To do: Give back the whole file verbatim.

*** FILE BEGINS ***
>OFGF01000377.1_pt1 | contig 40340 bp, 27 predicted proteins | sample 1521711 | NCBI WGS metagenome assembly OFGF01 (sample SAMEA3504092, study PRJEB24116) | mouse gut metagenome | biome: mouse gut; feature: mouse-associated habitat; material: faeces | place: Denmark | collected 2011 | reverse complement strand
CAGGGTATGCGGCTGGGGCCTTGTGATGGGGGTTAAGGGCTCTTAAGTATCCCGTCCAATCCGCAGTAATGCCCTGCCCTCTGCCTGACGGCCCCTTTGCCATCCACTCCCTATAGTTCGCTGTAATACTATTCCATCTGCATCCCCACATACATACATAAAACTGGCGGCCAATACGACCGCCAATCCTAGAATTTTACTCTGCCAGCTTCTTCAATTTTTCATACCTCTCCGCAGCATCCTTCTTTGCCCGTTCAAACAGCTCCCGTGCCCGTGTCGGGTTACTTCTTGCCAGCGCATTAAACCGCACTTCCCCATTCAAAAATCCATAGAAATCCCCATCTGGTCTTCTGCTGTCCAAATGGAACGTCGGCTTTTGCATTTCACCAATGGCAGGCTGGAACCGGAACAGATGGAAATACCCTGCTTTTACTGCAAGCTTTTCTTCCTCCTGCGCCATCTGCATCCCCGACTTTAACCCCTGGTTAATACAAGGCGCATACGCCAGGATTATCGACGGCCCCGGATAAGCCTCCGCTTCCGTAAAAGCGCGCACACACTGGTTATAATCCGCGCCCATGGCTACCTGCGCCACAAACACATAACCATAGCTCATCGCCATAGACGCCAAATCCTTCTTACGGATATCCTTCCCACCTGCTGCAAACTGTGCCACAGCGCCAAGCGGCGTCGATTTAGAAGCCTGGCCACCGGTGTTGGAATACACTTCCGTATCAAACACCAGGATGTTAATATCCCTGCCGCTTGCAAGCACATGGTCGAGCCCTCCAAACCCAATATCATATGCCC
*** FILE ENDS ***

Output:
>OFGF01000377.1_pt1 | contig 40340 bp, 27 predicted proteins | sample 1521711 | NCBI WGS metagenome assembly OFGF01 (sample SAMEA3504092, study PRJEB24116) | mouse gut metagenome | biome: mouse gut; feature: mouse-associated habitat; material: faeces | place: Denmark | collected 2011 | reverse complement strand
CAGGGTATGCGGCTGGGGCCTTGTGATGGGGGTTAAGGGCTCTTAAGTATCCCGTCCAATCCGCAGTAATGCCCTGCCCTCTGCCTGACGGCCCCTTTGCCATCCACTCCCTATAGTTCGCTGTAATACTATTCCATCTGCATCCCCACATACATACATAAAACTGGCGGCCAATACGACCGCCAATCCTAGAATTTTACTCTGCCAGCTTCTTCAATTTTTCATACCTCTCCGCAGCATCCTTCTTTGCCCGTTCAAACAGCTCCCGTGCCCGTGTCGGGTTACTTCTTGCCAGCGCATTAAACCGCACTTCCCCATTCAAAAATCCATAGAAATCCCCATCTGGTCTTCTGCTGTCCAAATGGAACGTCGGCTTTTGCATTTCACCAATGGCAGGCTGGAACCGGAACAGATGGAAATACCCTGCTTTTACTGCAAGCTTTTCTTCCTCCTGCGCCATCTGCATCCCCGACTTTAACCCCTGGTTAATACAAGGCGCATACGCCAGGATTATCGACGGCCCCGGATAAGCCTCCGCTTCCGTAAAAGCGCGCACACACTGGTTATAATCCGCGCCCATGGCTACCTGCGCCACAAACACATAACCATAGCTCATCGCCATAGACGCCAAATCCTTCTTACGGATATCCTTCCCACCTGCTGCAAACTGTGCCACAGCGCCAAGCGGCGTCGATTTAGAAGCCTGGCCACCGGTGTTGGAATACACTTCCGTATCAAACACCAGGATGTTAATATCCCTGCCGCTTGCAAGCACATGGTCGAGCCCTCCAAACCCAATATCATATGCCC